Review: The Bribe

Five great stars in a daring drama of love and adventure! Well that tag line does sum up this film with an amazing cast. We have Robert Taylor, Ava Gardner, Vincent Price, Charles Laughton and John Hodiak in a film noir from 1949 directed by Robert Z. Leonard. The Bribe is based on a short story by Frederick Nebel and maybe the film should have been a bit shorter also.

This story starts with Robert Taylor’s character sent to a Central America to find out who is selling plane engines on the black market. He is told who his suspects are and he must find who is behind the illegal sales. The main suspect is Ava Gardner’s husband played by John Hodiak. To get closer to Hodiak it makes sense to get close to Gardner. Then of course Taylor falls for Gardner and Gardner soon starts to feel something for Taylor. Vincent Price plays a wealthy fisherman that Taylor also starts to suspect. Laughton plays the ruffled and uncomfortable odd ball that always seems to be around the motel, another suspect for Taylor. The plot twists and turns as Taylor don’t know who to believe or trust as alliances change throughout the film. Can he trust Gardner or is she a femme fatale? Will Taylor find who is selling the plane engines?

This film is 98 minutes long and drags a bit in the middle. I think this would have been a lot better film if it was edited down a few minutes to keep the tension high. I do have to say the film is worth watching for the last scene, it is pretty incredible. I also enjoy Gardner, Laughton, and Price, who have a presence that is always entertaining.

This is worth watching if you are a big fan of any of the 5 stars, but I think this cast was wasted in this film. It just seems to be missing something. It is still an entertaining film if you are a film noir fan.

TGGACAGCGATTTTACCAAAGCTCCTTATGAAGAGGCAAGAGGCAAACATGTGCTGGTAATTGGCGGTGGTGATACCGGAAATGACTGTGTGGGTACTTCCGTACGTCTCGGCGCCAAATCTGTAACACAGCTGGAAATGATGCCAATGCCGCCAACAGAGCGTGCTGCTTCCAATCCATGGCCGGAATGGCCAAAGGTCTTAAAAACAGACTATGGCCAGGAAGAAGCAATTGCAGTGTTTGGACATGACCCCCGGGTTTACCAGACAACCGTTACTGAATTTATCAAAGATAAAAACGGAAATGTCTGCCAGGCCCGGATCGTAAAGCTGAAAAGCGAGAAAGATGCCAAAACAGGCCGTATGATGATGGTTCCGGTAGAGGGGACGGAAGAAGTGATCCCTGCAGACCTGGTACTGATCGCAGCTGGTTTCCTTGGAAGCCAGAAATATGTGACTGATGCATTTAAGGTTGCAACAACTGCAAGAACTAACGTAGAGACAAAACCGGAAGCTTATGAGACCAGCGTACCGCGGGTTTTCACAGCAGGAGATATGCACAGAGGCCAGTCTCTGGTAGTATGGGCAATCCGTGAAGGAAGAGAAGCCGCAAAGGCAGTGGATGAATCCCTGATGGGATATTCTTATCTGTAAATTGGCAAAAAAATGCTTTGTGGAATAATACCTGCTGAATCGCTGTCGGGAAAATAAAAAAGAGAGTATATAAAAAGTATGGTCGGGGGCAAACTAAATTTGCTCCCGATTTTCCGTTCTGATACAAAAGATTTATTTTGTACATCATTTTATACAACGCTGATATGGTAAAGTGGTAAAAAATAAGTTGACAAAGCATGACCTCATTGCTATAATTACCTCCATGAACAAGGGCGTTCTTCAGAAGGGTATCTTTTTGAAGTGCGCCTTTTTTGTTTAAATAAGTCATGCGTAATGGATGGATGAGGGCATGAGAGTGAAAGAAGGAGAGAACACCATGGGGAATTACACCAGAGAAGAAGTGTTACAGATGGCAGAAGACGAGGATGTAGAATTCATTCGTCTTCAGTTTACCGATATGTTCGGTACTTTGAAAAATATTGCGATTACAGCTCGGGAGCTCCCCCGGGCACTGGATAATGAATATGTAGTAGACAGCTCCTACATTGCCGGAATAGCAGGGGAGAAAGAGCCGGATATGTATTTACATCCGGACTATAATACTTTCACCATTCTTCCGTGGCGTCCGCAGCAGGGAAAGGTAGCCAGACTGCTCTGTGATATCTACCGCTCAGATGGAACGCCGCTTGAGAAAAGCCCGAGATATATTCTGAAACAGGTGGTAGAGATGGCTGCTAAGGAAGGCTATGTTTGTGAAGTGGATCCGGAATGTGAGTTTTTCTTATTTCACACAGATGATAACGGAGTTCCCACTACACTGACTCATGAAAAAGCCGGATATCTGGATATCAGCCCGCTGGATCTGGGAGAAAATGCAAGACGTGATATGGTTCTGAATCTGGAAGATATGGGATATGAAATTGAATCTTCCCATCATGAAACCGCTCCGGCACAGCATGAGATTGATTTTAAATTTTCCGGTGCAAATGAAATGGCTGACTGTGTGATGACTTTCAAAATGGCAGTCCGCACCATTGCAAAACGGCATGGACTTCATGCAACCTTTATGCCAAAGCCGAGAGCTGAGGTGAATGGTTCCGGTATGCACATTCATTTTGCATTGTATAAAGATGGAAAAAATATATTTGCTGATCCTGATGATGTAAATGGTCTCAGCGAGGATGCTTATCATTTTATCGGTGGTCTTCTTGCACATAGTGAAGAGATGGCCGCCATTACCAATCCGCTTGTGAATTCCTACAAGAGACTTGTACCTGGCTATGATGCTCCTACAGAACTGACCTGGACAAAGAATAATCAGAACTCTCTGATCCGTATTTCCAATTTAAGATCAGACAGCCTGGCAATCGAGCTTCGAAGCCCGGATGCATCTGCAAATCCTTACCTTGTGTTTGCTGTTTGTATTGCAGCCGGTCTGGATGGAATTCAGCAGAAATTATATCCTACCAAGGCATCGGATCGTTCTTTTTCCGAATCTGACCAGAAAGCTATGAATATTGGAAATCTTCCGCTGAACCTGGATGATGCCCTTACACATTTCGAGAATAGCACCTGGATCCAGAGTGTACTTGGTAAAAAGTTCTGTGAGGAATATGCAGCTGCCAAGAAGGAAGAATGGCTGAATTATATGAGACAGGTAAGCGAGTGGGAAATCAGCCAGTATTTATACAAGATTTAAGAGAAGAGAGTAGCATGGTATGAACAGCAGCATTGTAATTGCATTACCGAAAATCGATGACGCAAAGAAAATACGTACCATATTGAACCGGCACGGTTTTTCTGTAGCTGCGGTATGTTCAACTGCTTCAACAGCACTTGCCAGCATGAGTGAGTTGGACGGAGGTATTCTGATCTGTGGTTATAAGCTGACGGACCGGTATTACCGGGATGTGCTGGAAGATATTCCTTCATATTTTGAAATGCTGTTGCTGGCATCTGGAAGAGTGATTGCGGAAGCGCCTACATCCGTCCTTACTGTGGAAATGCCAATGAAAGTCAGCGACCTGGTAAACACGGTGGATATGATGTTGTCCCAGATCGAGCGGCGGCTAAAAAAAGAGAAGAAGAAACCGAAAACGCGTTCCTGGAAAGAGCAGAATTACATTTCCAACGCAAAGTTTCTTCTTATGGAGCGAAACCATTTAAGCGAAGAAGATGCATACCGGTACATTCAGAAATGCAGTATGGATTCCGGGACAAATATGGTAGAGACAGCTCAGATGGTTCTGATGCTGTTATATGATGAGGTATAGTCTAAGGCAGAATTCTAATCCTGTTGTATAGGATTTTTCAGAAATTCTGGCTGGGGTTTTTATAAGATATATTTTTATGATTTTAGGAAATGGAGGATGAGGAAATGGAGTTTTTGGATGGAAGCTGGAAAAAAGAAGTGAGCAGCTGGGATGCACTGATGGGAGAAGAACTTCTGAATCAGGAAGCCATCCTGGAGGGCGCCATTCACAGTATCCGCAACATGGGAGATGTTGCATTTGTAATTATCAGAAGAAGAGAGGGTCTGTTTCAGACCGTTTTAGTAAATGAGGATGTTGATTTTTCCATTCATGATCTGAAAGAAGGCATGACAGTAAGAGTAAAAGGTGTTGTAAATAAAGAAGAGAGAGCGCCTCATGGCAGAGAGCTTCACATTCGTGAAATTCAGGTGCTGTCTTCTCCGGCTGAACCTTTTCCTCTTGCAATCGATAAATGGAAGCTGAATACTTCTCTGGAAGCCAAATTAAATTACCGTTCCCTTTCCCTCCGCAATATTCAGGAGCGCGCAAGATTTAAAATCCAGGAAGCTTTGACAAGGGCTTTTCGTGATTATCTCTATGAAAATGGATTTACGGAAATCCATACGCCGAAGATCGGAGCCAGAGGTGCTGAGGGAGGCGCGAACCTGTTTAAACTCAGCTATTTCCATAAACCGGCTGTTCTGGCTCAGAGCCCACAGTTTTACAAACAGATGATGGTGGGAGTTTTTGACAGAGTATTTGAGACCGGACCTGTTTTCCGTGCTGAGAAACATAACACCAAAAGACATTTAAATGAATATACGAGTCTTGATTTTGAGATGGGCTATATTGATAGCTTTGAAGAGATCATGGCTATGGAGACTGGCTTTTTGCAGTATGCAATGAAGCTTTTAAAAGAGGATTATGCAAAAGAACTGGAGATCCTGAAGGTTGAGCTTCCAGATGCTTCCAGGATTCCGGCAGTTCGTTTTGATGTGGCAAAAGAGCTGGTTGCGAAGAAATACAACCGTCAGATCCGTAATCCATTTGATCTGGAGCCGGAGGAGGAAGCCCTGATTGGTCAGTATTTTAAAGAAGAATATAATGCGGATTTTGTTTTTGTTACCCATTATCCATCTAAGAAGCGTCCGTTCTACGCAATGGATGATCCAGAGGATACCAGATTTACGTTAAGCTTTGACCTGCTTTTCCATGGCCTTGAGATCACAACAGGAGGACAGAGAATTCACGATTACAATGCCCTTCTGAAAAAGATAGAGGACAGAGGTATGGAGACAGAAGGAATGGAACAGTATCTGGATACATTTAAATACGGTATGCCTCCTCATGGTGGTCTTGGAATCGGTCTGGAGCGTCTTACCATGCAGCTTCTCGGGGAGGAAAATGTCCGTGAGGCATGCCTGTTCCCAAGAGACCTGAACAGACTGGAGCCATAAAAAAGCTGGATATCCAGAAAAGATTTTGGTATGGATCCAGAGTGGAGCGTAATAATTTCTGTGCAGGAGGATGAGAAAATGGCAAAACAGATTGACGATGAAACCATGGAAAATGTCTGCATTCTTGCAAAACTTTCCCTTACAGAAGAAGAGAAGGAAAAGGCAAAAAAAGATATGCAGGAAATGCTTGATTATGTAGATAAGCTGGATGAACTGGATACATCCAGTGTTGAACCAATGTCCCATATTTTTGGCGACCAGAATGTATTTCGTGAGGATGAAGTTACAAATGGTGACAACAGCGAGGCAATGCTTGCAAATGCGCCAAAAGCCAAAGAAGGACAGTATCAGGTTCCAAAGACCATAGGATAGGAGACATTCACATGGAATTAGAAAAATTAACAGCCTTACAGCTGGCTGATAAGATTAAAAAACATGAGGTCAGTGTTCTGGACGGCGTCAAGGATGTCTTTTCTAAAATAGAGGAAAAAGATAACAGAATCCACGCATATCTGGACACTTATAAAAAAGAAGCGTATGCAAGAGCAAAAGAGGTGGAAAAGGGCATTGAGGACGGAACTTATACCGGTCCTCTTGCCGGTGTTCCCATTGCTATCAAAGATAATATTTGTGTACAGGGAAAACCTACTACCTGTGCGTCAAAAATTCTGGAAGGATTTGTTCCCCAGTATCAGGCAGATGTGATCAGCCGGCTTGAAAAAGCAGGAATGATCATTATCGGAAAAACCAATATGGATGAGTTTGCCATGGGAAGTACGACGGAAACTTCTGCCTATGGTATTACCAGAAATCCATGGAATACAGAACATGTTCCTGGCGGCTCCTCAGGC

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Re-watching the Classics: Laura

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What movie does Vincent Price say was his best movie?  Laura is the answer.  It’s February so it’s Oscar season and TCM is showing a lot of movies that won awards.  Laura  was nominated for 4 awards and won one award.  We have Best Writing for a Screen Play, Best Director for Otto Preminger, Best Supporting Actor for Clifton Webb and a win for Best Cinematography, Black-and-White for Joseph LaShelle.  I watched this movie years ago and took another look at it tonight.  It defiantly deserved its Best Cinematography Award, I didn’t realize how cool this movie looks, and almost all the scenes are interior shots which makes it more impressive.  Clifton Webb had only played a few parts in film before this and was a stage actor at the time.  Preminger wanted him in this film and declined the studios choice for the part.  This launched a resurgence in Webb’s career and even lead to a couple more nominations.  Dana Andrews plays our hardboiled detective assigned to the case.  We get his prospective and version of the story through out this movie.  Vincent Price shows his great film presence in this movie, I love Price’s voice and way of talking in almost everything he does.  He is hard to ignore in any scene he is in.  All though all these performances are great,lets face it, the real star is Gene Tierney.  Tierney is Laura and the love obsession of just about everybody in this film.  This is not hard to believe, she is a beautiful, smart women with the most adorable overbite ever.  Even her portrait in this film is one of the all time great film props.  It is how our hero falls in love with our femme fatale and it even appears in 2 more movies after this.  I will not get into much of the story because telling any of it will ruin the twists in the story.  The source material is from a book by Vera Caspary.  I have not read the book but it is told in 5 parts, each part is a different character’s version of what happened.  The original screenplay told the story from 3 character’s versions of events, this was still to hard to do in a 2 hour film from the 1940’s.  So the screenplay was reduced to one character’s version, our police detective played by Andrews.  This film is required viewing for any film noir buff.  It’s not on my top 10 list of all time, but it is one of the greats.

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